After that, you will need to add an invocation to app.UseAuthentication() in the body of Configure() method, as follows:

public void Configure(IApplicationBuilder app, IHostingEnvironment env)
{
    if (env.IsDevelopment())
    {
        app.UseDeveloperExceptionPage();
    }

    app.UseAuthentication();

    app.UseMvc();
}

After enabling authentication support, you can block public access to your API by adding the Authorize attribute to the endpoint in the BooksController.cs file:

[HttpGet, Authorize]
public IEnumerable<Book> Get()
{
    var currentUser = HttpContext.User;
    var resultBookList = new Book[] {
        new Book { Author = "Ray Bradbury", Title = "Fahrenheit 451", AgeRestriction = false },
        new Book { Author = "Gabriel García Márquez", Title = "One Hundred years of Solitude", AgeRestriction = false },
        new Book { Author = "George Orwell", Title = "1984", AgeRestriction = false },
        new Book { Author = "Anais Nin", Title = "Delta of Venus", AgeRestriction = true }
    };

    return resultBookList;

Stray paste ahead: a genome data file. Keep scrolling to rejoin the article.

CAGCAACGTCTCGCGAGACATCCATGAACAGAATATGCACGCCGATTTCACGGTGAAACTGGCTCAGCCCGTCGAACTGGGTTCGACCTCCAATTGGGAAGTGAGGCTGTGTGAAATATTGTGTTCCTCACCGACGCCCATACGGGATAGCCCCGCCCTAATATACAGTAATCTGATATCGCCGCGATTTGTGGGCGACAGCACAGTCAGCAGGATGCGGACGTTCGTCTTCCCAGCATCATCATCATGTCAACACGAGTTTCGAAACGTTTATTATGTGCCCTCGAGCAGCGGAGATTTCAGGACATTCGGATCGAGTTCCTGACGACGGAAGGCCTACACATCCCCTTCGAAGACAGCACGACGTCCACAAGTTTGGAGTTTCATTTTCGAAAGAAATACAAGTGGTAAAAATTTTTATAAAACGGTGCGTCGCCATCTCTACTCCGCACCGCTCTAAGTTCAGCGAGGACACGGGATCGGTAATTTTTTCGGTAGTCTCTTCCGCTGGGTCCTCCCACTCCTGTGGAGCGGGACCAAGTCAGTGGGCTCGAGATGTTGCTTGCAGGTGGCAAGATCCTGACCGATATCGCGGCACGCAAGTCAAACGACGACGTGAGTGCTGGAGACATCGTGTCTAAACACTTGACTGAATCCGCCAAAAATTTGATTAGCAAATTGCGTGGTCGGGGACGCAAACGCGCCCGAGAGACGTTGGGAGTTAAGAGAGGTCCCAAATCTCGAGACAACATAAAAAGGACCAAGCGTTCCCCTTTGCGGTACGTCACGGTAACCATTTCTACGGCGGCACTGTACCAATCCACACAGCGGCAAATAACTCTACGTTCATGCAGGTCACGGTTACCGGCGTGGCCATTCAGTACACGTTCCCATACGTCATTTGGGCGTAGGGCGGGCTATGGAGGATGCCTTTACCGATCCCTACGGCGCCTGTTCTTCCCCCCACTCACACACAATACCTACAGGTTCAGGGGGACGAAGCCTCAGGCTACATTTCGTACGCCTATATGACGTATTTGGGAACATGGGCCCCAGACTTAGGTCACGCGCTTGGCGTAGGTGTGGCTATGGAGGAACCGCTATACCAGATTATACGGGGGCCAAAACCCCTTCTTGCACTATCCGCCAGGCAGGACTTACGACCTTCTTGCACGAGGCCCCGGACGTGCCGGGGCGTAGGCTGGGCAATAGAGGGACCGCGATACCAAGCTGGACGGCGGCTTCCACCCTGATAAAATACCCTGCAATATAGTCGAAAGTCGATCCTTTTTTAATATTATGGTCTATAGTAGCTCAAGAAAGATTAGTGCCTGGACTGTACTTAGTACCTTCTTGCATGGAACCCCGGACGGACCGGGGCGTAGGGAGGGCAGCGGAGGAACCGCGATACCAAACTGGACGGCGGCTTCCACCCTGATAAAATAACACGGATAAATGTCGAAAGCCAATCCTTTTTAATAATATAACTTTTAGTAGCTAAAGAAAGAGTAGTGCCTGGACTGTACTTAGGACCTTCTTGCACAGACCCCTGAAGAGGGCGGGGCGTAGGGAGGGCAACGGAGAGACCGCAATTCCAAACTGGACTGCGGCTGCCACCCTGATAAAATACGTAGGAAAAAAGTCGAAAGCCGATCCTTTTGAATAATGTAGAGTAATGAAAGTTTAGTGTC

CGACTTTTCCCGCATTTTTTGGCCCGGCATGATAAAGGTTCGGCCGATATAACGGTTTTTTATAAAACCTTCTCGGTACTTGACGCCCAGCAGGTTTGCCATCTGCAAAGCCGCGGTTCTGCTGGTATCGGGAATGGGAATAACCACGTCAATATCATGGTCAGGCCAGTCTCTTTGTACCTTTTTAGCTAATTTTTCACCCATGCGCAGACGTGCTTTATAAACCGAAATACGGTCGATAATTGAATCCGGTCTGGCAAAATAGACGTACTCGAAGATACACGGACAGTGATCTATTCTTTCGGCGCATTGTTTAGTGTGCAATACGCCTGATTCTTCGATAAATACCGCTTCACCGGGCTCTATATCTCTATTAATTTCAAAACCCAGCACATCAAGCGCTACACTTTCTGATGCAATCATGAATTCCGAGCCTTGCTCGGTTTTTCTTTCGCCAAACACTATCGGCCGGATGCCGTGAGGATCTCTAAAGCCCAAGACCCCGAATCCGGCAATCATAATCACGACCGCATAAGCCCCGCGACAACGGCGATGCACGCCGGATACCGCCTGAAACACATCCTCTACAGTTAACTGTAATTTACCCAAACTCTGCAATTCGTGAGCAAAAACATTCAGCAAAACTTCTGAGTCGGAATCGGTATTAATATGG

}

Now, if you try to access the /api/books endpoint, you will get a 401 HTTP status code (which means that you are not authorized). You can verify it by using any HTTP client, such as a browser, curl, or Postman.

# run the application in the background
dotnet run &

# issue a get request
curl -D - http://localhost:5000/api/books

The last command will generate a response like the following one:

# HTTP/1.1 401 Unauthorized
# Date: Wed, 24 Jan 2018 16:28:09 GMT
# Server: Kestrel
# Content-Length: 0
# WWW-Authenticate: Bearer

Getting an Access Token

Now that you have secured your endpoints with Auth0, you will learn how to authenticate a non-interactive client to be able to get the list of books again. You can use any HTTP client, but in this section, you will see how to achieve that by using curl.

The first step is to get an authorization token from Auth0. You can do that by issuing a POST request to the /oauth/token endpoint of your Auth0 domain, as follows:

AUTH0_CLIENT_ID=<YOUR_AUTH0_CLIENT_ID>